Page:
The Which? Good Food Guide is a long standing, trusted companion – providing an interesting read as well as a reliable source of information. The Guide has proven as dynamic as it is robust by moving seamlessly into the twenty-first century. This has been achieved, in no small part, by embracing forms of communication and content distribution that are so important in the modern age.
The Guide was founded by Raymond Postgate in 1951; during the last 62 years there have been only seven editors. Elizabeth Carter (left) is in her seventh year as editor and found time to speak to Simon Carter of fine-dining-guide.
Interview took place Tuesday 3rd January 2013 at The Square restaurant, London.
How have you enjoyed your experience so far as editor of The Good Food Guide?
I can’t believe that I’m about to embark on the seventh book as editor, the time has gone by so fast and I’ve enjoyed it immensely. Of course there have been challenges and opportunities – when I came in we had to change the way the guide looked (and was perceived) while bringing it firmly into the twenty-first century.
Achieving these objectives has not been easy but nonetheless an enjoyable challenge.
Tell us about the features you have introduced.
A strategy with two strands. First, to take the book forward by introducing a number of new features and making various upgrading and updating changes. Second, by embracing the digital and mobile worlds of content distribution that are imperative in the twenty-first century.
The top 50 has been important and the responsibility in compiling it is something I take very seriously. Indeed, our readers as well as the chefs have responded very positively to it. I remember contacting one chef to provide notice that his restaurant was being promoted from 8/10 to 9/10. His immediate reaction was to think of the top 50 list and that I was telling him he was in ninth place. When it dawned on him he had achieved a rare 9/10 score – he was speechless with shock and delight.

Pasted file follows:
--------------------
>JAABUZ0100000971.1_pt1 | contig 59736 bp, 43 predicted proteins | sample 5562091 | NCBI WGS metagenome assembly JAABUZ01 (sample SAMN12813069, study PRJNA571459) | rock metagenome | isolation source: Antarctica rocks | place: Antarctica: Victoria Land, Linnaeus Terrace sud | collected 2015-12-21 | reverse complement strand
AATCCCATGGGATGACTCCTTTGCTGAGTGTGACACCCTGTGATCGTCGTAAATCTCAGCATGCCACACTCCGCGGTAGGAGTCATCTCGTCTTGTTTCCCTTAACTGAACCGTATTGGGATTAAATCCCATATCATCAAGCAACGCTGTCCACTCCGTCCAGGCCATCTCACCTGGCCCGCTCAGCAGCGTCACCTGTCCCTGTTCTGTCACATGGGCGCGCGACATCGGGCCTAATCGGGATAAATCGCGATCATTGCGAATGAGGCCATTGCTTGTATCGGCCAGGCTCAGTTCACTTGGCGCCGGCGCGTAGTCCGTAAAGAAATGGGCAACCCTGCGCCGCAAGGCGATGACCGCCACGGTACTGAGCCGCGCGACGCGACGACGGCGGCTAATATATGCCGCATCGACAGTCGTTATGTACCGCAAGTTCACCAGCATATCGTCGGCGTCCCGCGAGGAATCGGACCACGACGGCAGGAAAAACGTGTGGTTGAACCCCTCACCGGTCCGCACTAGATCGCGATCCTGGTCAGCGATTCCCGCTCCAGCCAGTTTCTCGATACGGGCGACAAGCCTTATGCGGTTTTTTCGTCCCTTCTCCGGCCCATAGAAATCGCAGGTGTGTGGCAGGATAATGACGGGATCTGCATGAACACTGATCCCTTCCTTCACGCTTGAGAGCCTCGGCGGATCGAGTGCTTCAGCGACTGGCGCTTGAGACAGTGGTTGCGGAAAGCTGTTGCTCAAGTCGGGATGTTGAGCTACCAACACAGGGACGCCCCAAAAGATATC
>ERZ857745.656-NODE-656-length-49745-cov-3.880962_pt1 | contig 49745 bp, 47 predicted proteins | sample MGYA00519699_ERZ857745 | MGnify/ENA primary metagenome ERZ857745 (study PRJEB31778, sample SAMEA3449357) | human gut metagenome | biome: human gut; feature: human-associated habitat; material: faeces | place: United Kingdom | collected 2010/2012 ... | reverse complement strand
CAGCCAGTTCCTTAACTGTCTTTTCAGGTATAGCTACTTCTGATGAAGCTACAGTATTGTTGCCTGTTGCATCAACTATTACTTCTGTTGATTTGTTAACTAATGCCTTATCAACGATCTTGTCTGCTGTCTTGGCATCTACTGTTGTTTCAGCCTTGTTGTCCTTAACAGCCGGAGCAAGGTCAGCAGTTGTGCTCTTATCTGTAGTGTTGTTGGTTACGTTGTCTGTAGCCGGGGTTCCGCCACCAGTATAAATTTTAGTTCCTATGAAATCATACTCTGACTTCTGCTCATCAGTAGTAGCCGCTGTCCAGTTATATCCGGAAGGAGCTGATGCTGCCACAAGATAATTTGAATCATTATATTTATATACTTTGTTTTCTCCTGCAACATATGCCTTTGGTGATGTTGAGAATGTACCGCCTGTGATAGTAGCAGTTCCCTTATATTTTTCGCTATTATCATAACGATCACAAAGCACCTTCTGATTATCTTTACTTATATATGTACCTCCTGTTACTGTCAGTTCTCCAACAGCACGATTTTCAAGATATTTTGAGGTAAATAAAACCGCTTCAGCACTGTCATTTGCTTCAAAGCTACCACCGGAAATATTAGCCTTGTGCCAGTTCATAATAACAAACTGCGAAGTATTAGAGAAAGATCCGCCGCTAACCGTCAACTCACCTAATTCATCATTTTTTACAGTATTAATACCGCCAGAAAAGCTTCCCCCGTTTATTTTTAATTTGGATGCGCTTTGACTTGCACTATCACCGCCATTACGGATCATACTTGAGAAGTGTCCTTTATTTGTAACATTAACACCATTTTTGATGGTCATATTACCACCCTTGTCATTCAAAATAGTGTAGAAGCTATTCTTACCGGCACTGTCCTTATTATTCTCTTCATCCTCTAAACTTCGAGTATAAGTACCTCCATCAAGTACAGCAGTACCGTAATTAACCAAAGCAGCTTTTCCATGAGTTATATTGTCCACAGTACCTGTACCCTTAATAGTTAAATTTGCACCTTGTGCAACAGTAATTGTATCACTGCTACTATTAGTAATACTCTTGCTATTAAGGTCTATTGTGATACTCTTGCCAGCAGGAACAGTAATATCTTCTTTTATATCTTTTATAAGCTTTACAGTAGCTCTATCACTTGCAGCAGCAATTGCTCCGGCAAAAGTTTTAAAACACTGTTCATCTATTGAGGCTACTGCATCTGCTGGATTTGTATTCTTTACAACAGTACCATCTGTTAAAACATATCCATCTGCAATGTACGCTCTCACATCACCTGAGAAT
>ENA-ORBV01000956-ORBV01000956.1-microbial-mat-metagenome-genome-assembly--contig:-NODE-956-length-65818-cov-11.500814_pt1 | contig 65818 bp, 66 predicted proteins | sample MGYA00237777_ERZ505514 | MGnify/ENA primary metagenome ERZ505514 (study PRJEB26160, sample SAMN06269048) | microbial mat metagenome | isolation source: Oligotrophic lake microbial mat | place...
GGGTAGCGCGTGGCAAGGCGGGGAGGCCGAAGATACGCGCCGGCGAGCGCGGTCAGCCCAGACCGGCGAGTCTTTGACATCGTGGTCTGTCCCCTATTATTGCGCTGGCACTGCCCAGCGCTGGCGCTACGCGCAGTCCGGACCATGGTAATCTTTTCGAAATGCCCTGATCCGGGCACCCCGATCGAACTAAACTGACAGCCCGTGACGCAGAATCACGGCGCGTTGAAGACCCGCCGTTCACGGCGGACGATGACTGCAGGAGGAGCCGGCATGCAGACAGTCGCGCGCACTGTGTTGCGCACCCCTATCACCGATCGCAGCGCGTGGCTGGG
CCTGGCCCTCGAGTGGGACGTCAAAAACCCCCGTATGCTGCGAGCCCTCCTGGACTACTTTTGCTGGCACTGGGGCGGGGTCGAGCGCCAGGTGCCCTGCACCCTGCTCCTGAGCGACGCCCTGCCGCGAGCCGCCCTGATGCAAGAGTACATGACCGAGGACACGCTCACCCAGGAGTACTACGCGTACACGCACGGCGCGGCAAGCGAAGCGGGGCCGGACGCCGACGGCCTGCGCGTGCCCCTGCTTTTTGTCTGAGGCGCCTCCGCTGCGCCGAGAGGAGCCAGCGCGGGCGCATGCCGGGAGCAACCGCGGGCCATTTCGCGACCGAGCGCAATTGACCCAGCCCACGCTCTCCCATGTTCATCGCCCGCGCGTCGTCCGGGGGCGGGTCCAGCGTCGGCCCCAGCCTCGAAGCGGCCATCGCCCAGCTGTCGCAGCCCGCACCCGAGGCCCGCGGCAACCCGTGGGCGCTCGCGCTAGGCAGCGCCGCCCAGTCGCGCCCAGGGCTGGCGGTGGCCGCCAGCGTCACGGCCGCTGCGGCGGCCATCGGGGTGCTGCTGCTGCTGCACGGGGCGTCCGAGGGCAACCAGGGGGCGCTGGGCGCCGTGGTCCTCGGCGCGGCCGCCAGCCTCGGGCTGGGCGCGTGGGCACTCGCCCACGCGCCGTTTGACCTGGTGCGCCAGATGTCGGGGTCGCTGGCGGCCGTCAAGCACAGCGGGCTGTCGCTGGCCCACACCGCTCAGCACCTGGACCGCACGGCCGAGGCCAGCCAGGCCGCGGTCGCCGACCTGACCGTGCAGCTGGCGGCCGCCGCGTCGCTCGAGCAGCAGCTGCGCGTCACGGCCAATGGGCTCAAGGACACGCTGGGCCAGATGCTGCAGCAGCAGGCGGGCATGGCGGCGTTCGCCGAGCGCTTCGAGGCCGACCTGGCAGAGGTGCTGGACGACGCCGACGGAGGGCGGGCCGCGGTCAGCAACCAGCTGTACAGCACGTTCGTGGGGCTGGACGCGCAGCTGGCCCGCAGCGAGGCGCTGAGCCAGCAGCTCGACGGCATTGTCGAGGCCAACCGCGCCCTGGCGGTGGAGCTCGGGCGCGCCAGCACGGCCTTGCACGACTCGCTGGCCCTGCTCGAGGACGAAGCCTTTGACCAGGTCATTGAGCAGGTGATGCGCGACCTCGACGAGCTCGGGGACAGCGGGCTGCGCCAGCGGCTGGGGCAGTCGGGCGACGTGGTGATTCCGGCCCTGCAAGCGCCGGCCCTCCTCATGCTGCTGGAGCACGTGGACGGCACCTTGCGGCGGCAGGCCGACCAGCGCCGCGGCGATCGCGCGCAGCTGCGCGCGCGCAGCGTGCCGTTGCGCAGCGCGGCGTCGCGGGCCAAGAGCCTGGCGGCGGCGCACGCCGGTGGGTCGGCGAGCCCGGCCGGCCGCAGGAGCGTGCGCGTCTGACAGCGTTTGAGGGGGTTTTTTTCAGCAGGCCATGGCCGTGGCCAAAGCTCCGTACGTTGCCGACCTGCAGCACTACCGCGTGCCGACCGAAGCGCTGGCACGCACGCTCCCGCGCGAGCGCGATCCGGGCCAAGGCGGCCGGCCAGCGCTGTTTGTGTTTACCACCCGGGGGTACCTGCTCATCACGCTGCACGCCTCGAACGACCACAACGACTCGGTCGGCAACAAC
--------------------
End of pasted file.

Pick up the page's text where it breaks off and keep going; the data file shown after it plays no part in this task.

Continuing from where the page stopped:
The Reader Awards have been another integral addition and they reflect the Good Food Guide philosophy very strongly. They tell our readers that their views are very important and that we’re in this together in making recommendations – they are the backbone of the guide.
I’m really proud of the fact that the guide is a more colourful, interesting, inclusive and accessible read than ever before.
And also about the web presence and subscription model.
We put a lot of time, effort and money into producing the book each year. While the book remains a very successful publication, it is important for The Good Food Guide to reach the widest possible audience, which involves embracing all modern channels of communication.
In terms of the web presence, we are taking concrete steps to significantly enhance our nascent website and provide more dynamic, timely content. We have launched a subscription model and we’re excited about the flexibility this brings – our readers can now pay a small monthly subscription to access our reviews online or can opt for a ‘bundle’, giving them the print guide and a year’s online access. Moving The Good Food Guide (as I’m sure all guides are finding) from a static publication to one that is digital, dynamic and interactive for the reader is one of the biggest challenges being faced today and one of the most exciting.
Moving forward, we expect to offer a full range of information to subscribers over and above content available elsewhere. The Good Food Guide also has the interactiveness of the web at its heart – reader feedback has been integral to the guide from the very beginning and we want to protect and extend this dialogue with our readers by embracing user-generated comment, albeit in a careful, moderated fashion. The Good Food Guide is not in the Trip Advisor marketplace! We’ll be making some significant online developments this year, yet to be announced.
And about the mobile app…
The 2013 Good Food Guide iPhone app has just launched (January) with the entire Good Food Guide, including reviews, available to the user. We’re very excited about this version, which is a step up in terms of functionality and interaction. February will see an automatic update to the app, delivering Facebook, Foursquare and Twitter integration.